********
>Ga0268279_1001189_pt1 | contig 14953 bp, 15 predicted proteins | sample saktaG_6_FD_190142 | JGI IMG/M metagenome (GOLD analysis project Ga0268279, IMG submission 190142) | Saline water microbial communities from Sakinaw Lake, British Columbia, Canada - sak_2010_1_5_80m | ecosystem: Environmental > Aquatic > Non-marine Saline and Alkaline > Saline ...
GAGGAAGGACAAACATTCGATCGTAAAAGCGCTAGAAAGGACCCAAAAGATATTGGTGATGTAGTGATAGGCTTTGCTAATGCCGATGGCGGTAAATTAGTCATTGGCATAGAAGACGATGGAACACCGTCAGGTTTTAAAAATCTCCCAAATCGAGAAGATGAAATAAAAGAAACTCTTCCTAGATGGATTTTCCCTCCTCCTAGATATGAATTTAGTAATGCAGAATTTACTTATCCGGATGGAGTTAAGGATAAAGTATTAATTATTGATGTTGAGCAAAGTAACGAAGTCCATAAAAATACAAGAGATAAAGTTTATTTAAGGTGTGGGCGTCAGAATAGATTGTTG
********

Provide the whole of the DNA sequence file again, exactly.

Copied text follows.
>Ga0268279_1001189_pt1 | contig 14953 bp, 15 predicted proteins | sample saktaG_6_FD_190142 | JGI IMG/M metagenome (GOLD analysis project Ga0268279, IMG submission 190142) | Saline water microbial communities from Sakinaw Lake, British Columbia, Canada - sak_2010_1_5_80m | ecosystem: Environmental > Aquatic > Non-marine Saline and Alkaline > Saline ...
GAGGAAGGACAAACATTCGATCGTAAAAGCGCTAGAAAGGACCCAAAAGATATTGGTGATGTAGTGATAGGCTTTGCTAATGCCGATGGCGGTAAATTAGTCATTGGCATAGAAGACGATGGAACACCGTCAGGTTTTAAAAATCTCCCAAATCGAGAAGATGAAATAAAAGAAACTCTTCCTAGATGGATTTTCCCTCCTCCTAGATATGAATTTAGTAATGCAGAATTTACTTATCCGGATGGAGTTAAGGATAAAGTATTAATTATTGATGTTGAGCAAAGTAACGAAGTCCATAAAAATACAAGAGATAAAGTTTATTTAAGGTGTGGGCGTCAGAATAGATTGTTG